IS THERE A PARTICULAR SPIRITUALITY CONNECTED WITH SPIRITUAL MOTHERHOOD? Surely praying for people one does not know isn’t anything out of the ordinary? Why give this a title at all, and not just consider it part of intercession?

The booklet issued by the Congregation for the Clergy and signed by Cardinal Hummes has as its title “Eucharistic Adoration and Reparation for the Sanctification of Priests and Spiritual Maternity”. This title hints at an answer to this. Firstly, prayer is centred on the Eucharist with the hope that enough women will respond to form a perpetual adoration for the priesthood and for new vocations. Our priests need this support to renew them in spirit and sustain them in their calling.

Finally, there is also a need to make reparation for the sins of priests and the scandal that this has caused.“We intend in a very particular way to entrust all priests to Mary, the Mother of the High and Eternal Priest, bringing about in the Church a movement of prayer, placing 24 hour continuous Eucharistic adoration at the centre, so that a prayer of adoration, thanksgiving, praise, petition and reparation, will be offered to God, incessantly and from every corner of the earth with the primary intention of holy vocations to the priestly state and, at the same time, spiritually uniting with a certain spiritual maternity – at the level of the Mystical Body – all those who have already been called to the ministerial priesthood…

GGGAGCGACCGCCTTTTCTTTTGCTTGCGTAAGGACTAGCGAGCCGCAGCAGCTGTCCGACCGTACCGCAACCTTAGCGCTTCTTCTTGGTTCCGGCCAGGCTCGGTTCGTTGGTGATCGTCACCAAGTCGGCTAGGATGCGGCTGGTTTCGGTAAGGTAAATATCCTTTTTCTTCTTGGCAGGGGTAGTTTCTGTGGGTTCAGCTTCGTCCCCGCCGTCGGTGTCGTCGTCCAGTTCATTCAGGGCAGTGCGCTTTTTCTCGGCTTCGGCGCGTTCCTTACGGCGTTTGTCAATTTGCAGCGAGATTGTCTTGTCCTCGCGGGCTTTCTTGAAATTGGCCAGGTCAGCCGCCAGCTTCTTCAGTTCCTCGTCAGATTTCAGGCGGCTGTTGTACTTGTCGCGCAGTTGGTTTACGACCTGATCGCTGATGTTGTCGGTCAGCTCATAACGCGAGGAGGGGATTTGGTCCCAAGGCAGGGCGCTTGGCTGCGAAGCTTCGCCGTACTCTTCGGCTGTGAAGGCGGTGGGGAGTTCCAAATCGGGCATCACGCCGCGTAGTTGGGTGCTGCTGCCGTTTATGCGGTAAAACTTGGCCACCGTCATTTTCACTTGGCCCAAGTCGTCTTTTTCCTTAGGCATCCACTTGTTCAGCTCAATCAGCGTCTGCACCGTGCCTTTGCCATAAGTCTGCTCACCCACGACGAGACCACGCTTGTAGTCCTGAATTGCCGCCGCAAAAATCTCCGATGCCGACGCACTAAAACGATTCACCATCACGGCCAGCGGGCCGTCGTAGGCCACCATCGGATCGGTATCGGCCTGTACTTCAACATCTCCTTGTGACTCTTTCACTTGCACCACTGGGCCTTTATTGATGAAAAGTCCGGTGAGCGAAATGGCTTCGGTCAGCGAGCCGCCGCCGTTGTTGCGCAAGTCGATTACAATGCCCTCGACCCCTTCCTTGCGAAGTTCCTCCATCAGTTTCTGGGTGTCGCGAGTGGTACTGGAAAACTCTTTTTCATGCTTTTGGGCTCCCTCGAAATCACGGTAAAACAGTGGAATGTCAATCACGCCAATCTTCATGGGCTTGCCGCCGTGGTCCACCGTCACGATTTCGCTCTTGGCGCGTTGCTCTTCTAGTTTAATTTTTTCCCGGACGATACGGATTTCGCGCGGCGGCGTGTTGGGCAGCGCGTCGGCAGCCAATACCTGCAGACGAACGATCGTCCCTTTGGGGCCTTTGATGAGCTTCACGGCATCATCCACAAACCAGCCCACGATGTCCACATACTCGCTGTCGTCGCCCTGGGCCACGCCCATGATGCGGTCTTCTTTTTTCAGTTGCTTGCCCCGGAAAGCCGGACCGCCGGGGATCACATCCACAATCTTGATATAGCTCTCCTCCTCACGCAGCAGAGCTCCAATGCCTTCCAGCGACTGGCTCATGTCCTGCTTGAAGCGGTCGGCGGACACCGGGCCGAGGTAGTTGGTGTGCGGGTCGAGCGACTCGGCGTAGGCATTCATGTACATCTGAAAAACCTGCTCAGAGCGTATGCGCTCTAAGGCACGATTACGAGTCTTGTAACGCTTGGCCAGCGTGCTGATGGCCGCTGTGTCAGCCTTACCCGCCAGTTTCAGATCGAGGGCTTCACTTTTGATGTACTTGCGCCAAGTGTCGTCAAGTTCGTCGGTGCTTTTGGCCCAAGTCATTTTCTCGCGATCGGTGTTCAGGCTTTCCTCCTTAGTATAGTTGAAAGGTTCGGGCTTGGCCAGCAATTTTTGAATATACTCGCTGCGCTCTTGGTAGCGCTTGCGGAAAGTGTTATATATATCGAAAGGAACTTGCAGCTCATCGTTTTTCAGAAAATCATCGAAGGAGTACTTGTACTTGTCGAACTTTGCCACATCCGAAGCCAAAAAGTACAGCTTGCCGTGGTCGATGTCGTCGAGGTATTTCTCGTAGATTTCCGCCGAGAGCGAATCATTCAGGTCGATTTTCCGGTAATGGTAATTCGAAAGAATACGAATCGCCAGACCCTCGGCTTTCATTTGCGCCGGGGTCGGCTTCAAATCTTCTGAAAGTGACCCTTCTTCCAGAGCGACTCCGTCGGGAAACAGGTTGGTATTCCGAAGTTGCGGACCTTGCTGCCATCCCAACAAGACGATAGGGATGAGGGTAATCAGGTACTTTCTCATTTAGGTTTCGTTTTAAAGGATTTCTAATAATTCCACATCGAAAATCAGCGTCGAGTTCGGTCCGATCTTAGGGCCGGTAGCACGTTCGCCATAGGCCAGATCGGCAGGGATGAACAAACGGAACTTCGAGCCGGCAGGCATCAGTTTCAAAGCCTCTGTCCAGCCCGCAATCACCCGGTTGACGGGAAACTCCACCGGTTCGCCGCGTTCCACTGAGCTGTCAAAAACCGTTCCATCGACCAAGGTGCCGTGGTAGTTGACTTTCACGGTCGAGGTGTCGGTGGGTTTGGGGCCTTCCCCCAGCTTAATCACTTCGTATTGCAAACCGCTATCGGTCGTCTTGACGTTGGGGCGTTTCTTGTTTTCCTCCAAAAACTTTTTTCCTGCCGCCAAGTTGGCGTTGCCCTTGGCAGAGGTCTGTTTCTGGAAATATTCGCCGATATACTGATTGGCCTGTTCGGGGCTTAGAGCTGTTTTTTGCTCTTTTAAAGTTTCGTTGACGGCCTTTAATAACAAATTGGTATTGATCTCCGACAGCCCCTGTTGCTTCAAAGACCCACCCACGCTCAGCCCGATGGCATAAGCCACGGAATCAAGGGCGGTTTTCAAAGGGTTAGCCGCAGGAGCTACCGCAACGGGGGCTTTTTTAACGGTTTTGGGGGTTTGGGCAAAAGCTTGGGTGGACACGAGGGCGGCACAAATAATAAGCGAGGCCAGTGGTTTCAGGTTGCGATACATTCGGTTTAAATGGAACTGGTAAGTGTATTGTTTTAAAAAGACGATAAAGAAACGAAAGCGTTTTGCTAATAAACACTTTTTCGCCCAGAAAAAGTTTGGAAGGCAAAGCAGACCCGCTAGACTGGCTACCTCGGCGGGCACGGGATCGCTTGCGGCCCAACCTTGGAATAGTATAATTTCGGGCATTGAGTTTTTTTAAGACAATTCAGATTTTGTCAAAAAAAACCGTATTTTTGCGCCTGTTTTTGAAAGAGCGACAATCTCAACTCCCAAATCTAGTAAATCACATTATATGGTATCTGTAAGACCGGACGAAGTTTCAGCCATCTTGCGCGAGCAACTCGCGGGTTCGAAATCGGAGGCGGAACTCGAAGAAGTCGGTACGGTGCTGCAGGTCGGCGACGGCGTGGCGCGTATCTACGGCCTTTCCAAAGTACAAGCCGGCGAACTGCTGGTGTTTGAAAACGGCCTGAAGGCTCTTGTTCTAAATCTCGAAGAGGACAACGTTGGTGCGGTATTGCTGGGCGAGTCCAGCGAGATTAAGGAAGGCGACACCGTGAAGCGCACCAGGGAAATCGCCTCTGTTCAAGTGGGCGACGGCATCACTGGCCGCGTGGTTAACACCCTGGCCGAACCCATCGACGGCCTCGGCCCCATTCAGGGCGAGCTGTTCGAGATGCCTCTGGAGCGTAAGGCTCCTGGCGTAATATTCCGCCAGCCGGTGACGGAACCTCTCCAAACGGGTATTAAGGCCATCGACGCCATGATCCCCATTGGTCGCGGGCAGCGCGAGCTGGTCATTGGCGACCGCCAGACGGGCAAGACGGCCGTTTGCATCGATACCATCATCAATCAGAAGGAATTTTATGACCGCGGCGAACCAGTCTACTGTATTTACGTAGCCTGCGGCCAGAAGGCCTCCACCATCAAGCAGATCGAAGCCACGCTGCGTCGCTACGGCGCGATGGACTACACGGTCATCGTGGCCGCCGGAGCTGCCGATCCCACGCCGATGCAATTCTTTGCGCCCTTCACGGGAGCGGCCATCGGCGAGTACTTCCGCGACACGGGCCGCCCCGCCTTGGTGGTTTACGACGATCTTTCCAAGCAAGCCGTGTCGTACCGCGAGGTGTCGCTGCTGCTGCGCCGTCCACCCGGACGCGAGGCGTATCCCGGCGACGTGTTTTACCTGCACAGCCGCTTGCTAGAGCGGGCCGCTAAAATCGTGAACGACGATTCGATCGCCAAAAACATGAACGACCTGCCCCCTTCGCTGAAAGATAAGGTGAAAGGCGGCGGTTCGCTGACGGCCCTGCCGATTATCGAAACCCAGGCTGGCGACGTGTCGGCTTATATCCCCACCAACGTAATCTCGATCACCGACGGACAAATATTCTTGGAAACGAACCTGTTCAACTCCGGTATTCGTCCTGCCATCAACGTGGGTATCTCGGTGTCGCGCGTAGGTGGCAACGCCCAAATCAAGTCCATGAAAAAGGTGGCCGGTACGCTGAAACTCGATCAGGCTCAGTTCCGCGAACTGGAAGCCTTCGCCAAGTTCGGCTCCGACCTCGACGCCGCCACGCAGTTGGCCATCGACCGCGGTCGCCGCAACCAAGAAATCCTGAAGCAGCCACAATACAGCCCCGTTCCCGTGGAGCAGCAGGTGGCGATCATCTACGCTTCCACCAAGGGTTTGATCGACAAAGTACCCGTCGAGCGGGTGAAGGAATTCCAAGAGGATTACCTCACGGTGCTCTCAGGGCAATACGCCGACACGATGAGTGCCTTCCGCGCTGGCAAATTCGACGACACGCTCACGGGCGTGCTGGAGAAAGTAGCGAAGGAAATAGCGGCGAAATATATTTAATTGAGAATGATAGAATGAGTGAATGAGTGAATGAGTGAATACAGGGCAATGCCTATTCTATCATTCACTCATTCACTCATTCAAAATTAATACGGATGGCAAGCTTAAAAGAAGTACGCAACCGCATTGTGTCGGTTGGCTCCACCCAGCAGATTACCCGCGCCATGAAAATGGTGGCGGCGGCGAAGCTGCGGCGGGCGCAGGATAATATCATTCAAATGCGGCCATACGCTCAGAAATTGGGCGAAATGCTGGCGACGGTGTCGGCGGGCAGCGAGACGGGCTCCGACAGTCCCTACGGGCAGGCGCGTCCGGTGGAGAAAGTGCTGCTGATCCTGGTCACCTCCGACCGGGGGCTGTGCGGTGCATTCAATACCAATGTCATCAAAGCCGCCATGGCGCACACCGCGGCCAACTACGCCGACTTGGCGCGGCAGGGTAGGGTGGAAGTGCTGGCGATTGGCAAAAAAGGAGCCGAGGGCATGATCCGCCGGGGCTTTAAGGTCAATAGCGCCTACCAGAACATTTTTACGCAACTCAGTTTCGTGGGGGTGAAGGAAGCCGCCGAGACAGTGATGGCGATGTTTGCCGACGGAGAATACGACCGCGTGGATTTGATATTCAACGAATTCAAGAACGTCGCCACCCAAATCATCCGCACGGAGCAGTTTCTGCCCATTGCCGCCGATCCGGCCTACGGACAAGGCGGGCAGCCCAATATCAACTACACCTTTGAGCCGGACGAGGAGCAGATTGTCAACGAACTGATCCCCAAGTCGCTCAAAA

The second aspect of the spirituality is its Marian dimension. Interestingly, one of the visions of St John Bosco showed that the Church would survive turbulent times of heresy and apostacy through the twin pillars of Our Lady and the Eucharist. The booklet entrusts all priests to Mary. Needless to say, each spiritual mother should also seek Mary’s intercession.

Otherwise, there is no hard and fast way of being a Spiritual Mother – each response is personal and made from a heart attentive to the Holy Spirit. There can be no genuine motherhood without compassion, fidelity and generosity; like everyone else, priests are human with human failings, each spiritual mother understands that, but with her loving and silent support, they will be given strength and grace. It’s said that for every demon who attacks a lay person, a thousand attack a priest – the Spiritual Mother is locked in spiritual combat against the lord of this world, and her work is urgent and vital. The phrase ‘spiritual motherhood’ may conjure up a rather gooey feeling of cosiness and warmth, but this image does a disservice to the truth; the spiritual mother is a prayer warrior, and to take an image from the animal kingdom, you don’t mess with the mother of cubs!